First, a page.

Santiago de Chile, Feb 4 (EFE).- The raging forest fires have killed more than 50 people in the densely populated central region of Chile, officials said on Saturday, sparking fears that the death toll may increase.
At least 51 people are dead, and the toll is likely to increase, Interior Minister Carolina Toha told reporters.
“We are going to reach much higher figures” in the coming hours, she said, describing the condition in the worst hit Valparaiso region as “the most delicate.”
The minister said the country was facing its worst disaster since a 2010 earthquake that killed about 525 people. “After the 2010 earthquake, the forest fires in Valparaíso will be the deadliest disaster in Chile in recent times.”
Earlier, President Gabriel Boric told a national network that 40 people were charred alive, and another six died in hospitals as a result of burns.
“Given the conditions of the tragedy, we know that the number of the victims will increase,” the president said, speaking from the La Moneda presidential palace after surveying the fire-affected areas.
The tragedy marks the deadliest wave of fires in recent Chilean history, almost doubling the previous year’s record toll of 27.
President Boric declared a state of emergency in the central and southern parts of the country on Friday, citing the challenging firefighting conditions as dry weather and rising temperatures exasperated the crisis.
“Evacuate without hesitation when told to do so. The fire is advancing rapidly, and the weather conditions have complicated firefighting efforts,” Boric urged the people.
Currently, at least four large active fires are burning in the Valparaíso region: two in the coastal city of Viña del Mar (in the Las Tablas and Qurauma sectors) and another two in the towns of Quilpué (Villa Alemana) and Quillota.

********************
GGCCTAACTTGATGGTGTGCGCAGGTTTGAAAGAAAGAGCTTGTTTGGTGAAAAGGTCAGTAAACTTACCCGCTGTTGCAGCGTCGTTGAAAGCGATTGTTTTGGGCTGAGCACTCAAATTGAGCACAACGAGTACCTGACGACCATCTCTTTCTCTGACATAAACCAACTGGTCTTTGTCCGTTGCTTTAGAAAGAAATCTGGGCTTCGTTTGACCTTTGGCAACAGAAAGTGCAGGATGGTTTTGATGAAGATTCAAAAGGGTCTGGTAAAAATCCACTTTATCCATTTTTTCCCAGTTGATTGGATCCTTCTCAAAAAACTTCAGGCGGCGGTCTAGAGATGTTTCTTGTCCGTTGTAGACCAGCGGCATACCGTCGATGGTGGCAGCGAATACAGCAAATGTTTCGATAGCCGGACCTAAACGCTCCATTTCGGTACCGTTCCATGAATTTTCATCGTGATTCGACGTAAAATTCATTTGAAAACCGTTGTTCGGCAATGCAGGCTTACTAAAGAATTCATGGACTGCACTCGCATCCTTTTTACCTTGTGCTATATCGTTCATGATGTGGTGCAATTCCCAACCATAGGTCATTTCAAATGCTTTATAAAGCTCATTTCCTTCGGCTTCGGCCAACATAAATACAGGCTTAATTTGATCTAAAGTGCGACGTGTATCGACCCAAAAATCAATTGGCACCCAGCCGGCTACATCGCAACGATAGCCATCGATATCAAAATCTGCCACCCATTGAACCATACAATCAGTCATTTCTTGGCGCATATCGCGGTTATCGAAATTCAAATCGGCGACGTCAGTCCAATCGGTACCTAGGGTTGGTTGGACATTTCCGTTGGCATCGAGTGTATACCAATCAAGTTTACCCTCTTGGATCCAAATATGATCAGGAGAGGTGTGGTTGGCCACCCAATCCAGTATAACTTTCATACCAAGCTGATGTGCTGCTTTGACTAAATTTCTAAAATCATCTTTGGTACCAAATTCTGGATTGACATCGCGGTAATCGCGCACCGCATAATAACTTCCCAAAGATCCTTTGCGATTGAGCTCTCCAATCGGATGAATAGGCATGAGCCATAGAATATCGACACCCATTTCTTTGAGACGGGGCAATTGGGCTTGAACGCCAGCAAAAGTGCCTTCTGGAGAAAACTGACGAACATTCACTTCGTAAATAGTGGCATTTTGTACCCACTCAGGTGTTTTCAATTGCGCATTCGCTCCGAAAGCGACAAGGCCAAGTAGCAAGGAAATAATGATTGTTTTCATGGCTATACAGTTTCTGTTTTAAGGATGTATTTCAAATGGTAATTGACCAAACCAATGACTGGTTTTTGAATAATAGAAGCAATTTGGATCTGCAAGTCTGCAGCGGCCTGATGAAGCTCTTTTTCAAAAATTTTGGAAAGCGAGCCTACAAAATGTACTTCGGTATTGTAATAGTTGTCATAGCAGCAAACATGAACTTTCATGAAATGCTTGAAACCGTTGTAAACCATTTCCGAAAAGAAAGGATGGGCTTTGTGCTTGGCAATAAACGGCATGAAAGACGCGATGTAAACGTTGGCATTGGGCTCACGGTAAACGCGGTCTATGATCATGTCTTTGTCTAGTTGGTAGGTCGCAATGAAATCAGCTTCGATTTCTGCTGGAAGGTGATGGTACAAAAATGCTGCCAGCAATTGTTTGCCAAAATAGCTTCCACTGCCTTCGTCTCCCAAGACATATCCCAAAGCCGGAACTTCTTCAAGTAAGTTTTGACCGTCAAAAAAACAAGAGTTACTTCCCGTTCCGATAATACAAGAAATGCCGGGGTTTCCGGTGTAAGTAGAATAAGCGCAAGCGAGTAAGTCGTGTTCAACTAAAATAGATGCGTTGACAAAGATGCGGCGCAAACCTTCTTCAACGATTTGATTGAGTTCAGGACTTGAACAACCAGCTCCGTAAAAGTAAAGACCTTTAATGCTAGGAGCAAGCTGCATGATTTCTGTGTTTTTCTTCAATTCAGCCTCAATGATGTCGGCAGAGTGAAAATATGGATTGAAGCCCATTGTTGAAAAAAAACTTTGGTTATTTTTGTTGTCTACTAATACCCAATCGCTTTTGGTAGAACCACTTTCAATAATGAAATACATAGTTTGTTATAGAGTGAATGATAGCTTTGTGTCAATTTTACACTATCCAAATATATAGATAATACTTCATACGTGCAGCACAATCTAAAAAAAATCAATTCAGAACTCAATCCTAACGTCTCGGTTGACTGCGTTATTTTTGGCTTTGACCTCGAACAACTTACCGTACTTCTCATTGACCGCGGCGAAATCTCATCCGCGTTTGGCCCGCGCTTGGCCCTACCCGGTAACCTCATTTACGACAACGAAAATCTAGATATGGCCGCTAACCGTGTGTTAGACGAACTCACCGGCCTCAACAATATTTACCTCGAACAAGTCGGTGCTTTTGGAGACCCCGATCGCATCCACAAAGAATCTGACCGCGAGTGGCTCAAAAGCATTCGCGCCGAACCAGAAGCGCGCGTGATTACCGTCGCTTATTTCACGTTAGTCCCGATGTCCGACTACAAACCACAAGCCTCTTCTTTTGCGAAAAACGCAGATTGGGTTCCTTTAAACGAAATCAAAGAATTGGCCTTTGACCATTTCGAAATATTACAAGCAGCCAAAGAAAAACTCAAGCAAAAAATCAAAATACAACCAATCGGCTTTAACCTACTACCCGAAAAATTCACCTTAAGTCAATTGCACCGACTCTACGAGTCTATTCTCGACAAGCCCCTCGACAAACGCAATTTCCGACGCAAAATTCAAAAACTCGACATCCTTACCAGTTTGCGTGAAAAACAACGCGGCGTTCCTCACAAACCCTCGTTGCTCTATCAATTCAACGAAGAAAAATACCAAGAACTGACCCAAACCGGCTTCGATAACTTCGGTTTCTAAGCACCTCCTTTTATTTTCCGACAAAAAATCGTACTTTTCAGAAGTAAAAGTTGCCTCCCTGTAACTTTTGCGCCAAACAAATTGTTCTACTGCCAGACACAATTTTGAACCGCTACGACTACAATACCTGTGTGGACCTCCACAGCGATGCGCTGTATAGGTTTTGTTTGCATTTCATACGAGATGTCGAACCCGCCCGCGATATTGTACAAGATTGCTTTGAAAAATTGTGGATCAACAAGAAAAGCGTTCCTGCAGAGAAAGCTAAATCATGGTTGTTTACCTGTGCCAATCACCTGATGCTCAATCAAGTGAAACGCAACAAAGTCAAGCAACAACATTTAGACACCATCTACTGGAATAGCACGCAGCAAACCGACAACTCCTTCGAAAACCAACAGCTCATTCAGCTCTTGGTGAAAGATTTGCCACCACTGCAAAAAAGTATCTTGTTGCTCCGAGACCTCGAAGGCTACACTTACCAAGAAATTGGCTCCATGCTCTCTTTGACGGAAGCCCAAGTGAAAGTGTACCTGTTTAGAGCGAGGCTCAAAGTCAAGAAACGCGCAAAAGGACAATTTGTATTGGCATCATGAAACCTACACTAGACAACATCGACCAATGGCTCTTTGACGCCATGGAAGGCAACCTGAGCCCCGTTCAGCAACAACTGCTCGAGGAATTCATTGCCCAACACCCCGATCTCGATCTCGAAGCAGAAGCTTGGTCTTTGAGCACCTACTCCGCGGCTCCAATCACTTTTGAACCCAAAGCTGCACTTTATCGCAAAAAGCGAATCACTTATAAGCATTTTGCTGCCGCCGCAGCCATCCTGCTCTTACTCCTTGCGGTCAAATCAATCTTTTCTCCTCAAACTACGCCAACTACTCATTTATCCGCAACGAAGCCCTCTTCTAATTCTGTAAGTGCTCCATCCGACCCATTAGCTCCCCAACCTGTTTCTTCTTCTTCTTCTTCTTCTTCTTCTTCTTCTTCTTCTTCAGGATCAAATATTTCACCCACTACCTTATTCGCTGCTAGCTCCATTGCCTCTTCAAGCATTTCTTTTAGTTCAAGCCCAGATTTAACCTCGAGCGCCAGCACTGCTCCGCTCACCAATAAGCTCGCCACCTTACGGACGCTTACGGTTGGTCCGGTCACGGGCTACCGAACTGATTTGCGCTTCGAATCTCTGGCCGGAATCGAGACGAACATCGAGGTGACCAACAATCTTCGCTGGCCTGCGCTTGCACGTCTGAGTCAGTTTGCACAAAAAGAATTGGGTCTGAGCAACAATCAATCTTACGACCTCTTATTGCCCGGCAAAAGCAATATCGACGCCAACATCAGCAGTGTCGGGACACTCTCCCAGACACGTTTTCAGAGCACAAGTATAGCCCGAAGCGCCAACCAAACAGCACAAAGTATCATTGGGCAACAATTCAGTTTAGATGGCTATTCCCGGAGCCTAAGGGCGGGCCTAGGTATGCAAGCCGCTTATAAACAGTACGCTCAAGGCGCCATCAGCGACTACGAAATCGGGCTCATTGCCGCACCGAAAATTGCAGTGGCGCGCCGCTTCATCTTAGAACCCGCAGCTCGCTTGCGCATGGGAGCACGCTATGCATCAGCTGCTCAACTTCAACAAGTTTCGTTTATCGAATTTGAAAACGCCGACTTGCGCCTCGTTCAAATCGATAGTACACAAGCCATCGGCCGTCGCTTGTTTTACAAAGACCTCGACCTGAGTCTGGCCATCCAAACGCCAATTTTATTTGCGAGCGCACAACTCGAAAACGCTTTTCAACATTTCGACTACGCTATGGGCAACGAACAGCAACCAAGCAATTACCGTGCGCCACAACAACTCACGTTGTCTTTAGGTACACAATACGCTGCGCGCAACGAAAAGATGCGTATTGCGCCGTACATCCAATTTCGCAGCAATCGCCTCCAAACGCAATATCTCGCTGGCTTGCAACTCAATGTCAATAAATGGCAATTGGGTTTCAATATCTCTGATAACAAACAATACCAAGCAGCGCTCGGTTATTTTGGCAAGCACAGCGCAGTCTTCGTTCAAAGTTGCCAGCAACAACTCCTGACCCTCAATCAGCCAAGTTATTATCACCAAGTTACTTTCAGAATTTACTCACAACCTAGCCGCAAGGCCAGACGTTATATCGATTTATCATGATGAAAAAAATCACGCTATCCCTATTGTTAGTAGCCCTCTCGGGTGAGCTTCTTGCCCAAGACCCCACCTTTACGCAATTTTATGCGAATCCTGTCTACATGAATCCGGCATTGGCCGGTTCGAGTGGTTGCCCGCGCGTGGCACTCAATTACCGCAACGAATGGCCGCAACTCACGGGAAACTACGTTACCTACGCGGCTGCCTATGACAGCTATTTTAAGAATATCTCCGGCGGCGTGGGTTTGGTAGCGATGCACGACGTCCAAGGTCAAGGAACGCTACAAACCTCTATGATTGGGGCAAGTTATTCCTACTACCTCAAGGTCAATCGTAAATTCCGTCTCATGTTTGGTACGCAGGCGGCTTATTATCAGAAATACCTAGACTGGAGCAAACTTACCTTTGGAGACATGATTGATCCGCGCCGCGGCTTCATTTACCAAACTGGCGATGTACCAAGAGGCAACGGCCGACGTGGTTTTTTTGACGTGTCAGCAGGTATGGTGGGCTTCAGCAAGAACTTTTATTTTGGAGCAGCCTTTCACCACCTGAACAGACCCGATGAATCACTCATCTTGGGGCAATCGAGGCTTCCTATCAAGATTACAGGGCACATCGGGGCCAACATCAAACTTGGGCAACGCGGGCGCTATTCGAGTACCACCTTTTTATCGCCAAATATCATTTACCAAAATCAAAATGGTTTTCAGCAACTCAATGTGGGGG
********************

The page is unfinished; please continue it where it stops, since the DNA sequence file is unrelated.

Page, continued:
The devastating fires started on Friday in the densely populated hills surrounding the city of Viña del Mar. The flames are advancing relentlessly and have already reached industrial areas, triggering explosions in chemical and paint factories.
The explosions have generated a toxic black cloud in the so-called “garden city,” one of the hotspot tourist destinations in Chile that attracts thousands of visitors every summer.
To facilitate rescue and firefighting efforts and clear evacuation routes, the Chilean government ordered a 12-hour curfew, starting at 9 pm local time in the areas that have not yet been evacuated.
“Our priority is to save lives, and to do so we need to have the entire public and private health network,” said Boric, acknowledging that there are suspicions that the fire was intentional.
High temperatures soaring to nearly 40 degrees Celsius, strong winds average 30 km per hour with gusts of up to 60, and dry conditions are worsening the crisis.
The fires have destroyed more than 1,000 houses in different parts of the region and burned nearly 50,000 hectares of land.
The catastrophe coincides with one of the most intense heat waves in recent years, with temperatures reaching 38 degrees in the central areas of Chile.
Experts attribute such incidents to rising temperatures and a forestry model focused on the monoculture of pine and eucalyptus.
Despite recent wet winters, concerns persist as experts warn of ongoing drought conditions and the potential for easily combustible vegetation in the south-central region of Chile. EFE